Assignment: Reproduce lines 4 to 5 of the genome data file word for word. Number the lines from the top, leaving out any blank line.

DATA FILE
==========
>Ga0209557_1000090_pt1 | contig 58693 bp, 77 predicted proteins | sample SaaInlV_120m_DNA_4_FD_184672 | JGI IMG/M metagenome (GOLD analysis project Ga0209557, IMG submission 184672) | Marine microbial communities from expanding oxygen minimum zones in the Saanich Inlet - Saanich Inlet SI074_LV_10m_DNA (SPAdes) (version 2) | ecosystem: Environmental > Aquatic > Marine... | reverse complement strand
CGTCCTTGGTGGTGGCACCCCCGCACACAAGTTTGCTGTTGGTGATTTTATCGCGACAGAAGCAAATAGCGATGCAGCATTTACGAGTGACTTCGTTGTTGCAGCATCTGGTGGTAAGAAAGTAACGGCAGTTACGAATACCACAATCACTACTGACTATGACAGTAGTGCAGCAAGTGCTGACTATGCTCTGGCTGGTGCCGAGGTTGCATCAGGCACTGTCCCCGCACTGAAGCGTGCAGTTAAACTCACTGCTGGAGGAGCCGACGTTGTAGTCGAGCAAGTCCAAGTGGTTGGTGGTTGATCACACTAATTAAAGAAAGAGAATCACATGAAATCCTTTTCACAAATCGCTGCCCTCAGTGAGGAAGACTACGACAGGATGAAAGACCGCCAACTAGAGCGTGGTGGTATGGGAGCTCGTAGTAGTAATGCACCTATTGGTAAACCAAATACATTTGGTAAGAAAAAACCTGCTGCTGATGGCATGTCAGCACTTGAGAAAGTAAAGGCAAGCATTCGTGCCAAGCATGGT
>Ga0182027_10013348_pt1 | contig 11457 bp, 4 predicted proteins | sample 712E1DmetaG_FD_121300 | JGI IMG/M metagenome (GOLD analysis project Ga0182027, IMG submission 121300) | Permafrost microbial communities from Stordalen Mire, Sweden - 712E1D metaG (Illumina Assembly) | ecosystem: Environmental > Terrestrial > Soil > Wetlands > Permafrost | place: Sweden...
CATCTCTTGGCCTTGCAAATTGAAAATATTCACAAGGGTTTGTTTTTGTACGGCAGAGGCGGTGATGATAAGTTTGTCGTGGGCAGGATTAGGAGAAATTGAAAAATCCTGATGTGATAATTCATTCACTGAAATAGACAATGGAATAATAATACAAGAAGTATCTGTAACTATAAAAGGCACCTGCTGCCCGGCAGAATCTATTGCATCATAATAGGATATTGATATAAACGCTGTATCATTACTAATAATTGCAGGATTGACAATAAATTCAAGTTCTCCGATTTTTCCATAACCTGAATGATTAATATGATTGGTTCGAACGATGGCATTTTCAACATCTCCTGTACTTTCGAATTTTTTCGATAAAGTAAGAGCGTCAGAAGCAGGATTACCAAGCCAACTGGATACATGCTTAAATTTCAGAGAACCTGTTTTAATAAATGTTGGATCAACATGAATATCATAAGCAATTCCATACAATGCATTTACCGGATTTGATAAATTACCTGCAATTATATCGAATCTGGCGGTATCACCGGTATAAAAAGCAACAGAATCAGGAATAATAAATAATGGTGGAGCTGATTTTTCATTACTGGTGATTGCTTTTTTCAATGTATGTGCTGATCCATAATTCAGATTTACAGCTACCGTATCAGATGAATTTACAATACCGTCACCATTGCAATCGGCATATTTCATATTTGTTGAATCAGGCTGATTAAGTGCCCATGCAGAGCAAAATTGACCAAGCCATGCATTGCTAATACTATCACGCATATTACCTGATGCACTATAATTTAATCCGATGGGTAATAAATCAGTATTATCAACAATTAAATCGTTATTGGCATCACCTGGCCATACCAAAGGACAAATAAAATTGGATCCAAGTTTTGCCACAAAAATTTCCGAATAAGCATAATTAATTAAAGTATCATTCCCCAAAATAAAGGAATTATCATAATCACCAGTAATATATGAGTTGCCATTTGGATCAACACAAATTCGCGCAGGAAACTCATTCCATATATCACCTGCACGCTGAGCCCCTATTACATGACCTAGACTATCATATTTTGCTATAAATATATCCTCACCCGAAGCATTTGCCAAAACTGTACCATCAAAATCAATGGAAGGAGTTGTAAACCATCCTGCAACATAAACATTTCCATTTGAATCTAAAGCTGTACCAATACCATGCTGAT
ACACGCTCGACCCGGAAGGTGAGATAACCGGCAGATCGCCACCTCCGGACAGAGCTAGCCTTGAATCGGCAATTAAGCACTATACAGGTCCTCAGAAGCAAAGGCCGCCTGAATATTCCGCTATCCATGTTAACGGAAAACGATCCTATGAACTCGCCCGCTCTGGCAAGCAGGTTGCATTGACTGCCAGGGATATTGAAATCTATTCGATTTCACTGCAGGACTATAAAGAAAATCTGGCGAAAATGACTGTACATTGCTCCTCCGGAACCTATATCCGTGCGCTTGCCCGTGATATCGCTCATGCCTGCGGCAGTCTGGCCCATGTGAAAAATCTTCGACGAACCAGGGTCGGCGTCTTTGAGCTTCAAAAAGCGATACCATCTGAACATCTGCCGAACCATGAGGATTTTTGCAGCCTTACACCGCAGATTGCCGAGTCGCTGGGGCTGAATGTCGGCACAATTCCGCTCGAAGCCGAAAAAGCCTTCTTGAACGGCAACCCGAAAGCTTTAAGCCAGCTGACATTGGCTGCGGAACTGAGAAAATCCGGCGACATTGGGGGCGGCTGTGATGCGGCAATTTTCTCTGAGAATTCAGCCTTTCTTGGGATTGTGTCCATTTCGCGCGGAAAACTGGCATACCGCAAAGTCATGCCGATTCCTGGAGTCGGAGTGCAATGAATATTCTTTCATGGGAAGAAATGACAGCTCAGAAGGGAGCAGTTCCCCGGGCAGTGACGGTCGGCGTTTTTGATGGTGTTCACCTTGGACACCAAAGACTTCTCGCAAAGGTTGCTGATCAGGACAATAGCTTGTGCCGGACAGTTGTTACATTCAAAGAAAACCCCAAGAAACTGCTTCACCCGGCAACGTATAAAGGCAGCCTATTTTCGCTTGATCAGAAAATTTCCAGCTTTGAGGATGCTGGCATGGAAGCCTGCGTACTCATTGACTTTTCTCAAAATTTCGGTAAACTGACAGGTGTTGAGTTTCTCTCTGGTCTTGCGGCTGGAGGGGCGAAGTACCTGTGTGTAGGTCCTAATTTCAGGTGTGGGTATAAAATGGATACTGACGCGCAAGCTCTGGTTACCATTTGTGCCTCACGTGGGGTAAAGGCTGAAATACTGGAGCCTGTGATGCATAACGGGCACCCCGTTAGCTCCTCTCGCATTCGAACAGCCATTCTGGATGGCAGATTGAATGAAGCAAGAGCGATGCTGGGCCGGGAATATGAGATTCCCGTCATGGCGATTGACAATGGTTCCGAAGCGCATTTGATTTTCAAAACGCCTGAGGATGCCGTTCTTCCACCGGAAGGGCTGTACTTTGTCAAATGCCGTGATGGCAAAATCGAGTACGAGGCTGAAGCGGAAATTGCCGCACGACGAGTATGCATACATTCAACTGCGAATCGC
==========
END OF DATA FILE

CATCTCTTGGCCTTGCAAATTGAAAATATTCACAAGGGTTTGTTTTTGTACGGCAGAGGCGGTGATGATAAGTTTGTCGTGGGCAGGATTAGGAGAAATTGAAAAATCCTGATGTGATAATTCATTCACTGAAATAGACAATGGAATAATAATACAAGAAGTATCTGTAACTATAAAAGGCACCTGCTGCCCGGCAGAATCTATTGCATCATAATAGGATATTGATATAAACGCTGTATCATTACTAATAATTGCAGGATTGACAATAAATTCAAGTTCTCCGATTTTTCCATAACCTGAATGATTAATATGATTGGTTCGAACGATGGCATTTTCAACATCTCCTGTACTTTCGAATTTTTTCGATAAAGTAAGAGCGTCAGAAGCAGGATTACCAAGCCAACTGGATACATGCTTAAATTTCAGAGAACCTGTTTTAATAAATGTTGGATCAACATGAATATCATAAGCAATTCCATACAATGCATTTACCGGATTTGATAAATTACCTGCAATTATATCGAATCTGGCGGTATCACCGGTATAAAAAGCAACAGAATCAGGAATAATAAATAATGGTGGAGCTGATTTTTCATTACTGGTGATTGCTTTTTTCAATGTATGTGCTGATCCATAATTCAGATTTACAGCTACCGTATCAGATGAATTTACAATACCGTCACCATTGCAATCGGCATATTTCATATTTGTTGAATCAGGCTGATTAAGTGCCCATGCAGAGCAAAATTGACCAAGCCATGCATTGCTAATACTATCACGCATATTACCTGATGCACTATAATTTAATCCGATGGGTAATAAATCAGTATTATCAACAATTAAATCGTTATTGGCATCACCTGGCCATACCAAAGGACAAATAAAATTGGATCCAAGTTTTGCCACAAAAATTTCCGAATAAGCATAATTAATTAAAGTATCATTCCCCAAAATAAAGGAATTATCATAATCACCAGTAATATATGAGTTGCCATTTGGATCAACACAAATTCGCGCAGGAAACTCATTCCATATATCACCTGCACGCTGAGCCCCTATTACATGACCTAGACTATCATATTTTGCTATAAATATATCCTCACCCGAAGCATTTGCCAAAACTGTACCATCAAAATCAATGGAAGGAGTTGTAAACCATCCTGCAACATAAACATTTCCATTTGAATCTAAAGCTGTACCAATACCATGCTGAT
ACACGCTCGACCCGGAAGGTGAGATAACCGGCAGATCGCCACCTCCGGACAGAGCTAGCCTTGAATCGGCAATTAAGCACTATACAGGTCCTCAGAAGCAAAGGCCGCCTGAATATTCCGCTATCCATGTTAACGGAAAACGATCCTATGAACTCGCCCGCTCTGGCAAGCAGGTTGCATTGACTGCCAGGGATATTGAAATCTATTCGATTTCACTGCAGGACTATAAAGAAAATCTGGCGAAAATGACTGTACATTGCTCCTCCGGAACCTATATCCGTGCGCTTGCCCGTGATATCGCTCATGCCTGCGGCAGTCTGGCCCATGTGAAAAATCTTCGACGAACCAGGGTCGGCGTCTTTGAGCTTCAAAAAGCGATACCATCTGAACATCTGCCGAACCATGAGGATTTTTGCAGCCTTACACCGCAGATTGCCGAGTCGCTGGGGCTGAATGTCGGCACAATTCCGCTCGAAGCCGAAAAAGCCTTCTTGAACGGCAACCCGAAAGCTTTAAGCCAGCTGACATTGGCTGCGGAACTGAGAAAATCCGGCGACATTGGGGGCGGCTGTGATGCGGCAATTTTCTCTGAGAATTCAGCCTTTCTTGGGATTGTGTCCATTTCGCGCGGAAAACTGGCATACCGCAAAGTCATGCCGATTCCTGGAGTCGGAGTGCAATGAATATTCTTTCATGGGAAGAAATGACAGCTCAGAAGGGAGCAGTTCCCCGGGCAGTGACGGTCGGCGTTTTTGATGGTGTTCACCTTGGACACCAAAGACTTCTCGCAAAGGTTGCTGATCAGGACAATAGCTTGTGCCGGACAGTTGTTACATTCAAAGAAAACCCCAAGAAACTGCTTCACCCGGCAACGTATAAAGGCAGCCTATTTTCGCTTGATCAGAAAATTTCCAGCTTTGAGGATGCTGGCATGGAAGCCTGCGTACTCATTGACTTTTCTCAAAATTTCGGTAAACTGACAGGTGTTGAGTTTCTCTCTGGTCTTGCGGCTGGAGGGGCGAAGTACCTGTGTGTAGGTCCTAATTTCAGGTGTGGGTATAAAATGGATACTGACGCGCAAGCTCTGGTTACCATTTGTGCCTCACGTGGGGTAAAGGCTGAAATACTGGAGCCTGTGATGCATAACGGGCACCCCGTTAGCTCCTCTCGCATTCGAACAGCCATTCTGGATGGCAGATTGAATGAAGCAAGAGCGATGCTGGGCCGGGAATATGAGATTCCCGTCATGGCGATTGACAATGGTTCCGAAGCGCATTTGATTTTCAAAACGCCTGAGGATGCCGTTCTTCCACCGGAAGGGCTGTACTTTGTCAAATGCCGTGATGGCAAAATCGAGTACGAGGCTGAAGCGGAAATTGCCGCACGACGAGTATGCATACATTCAACTGCGAATCGC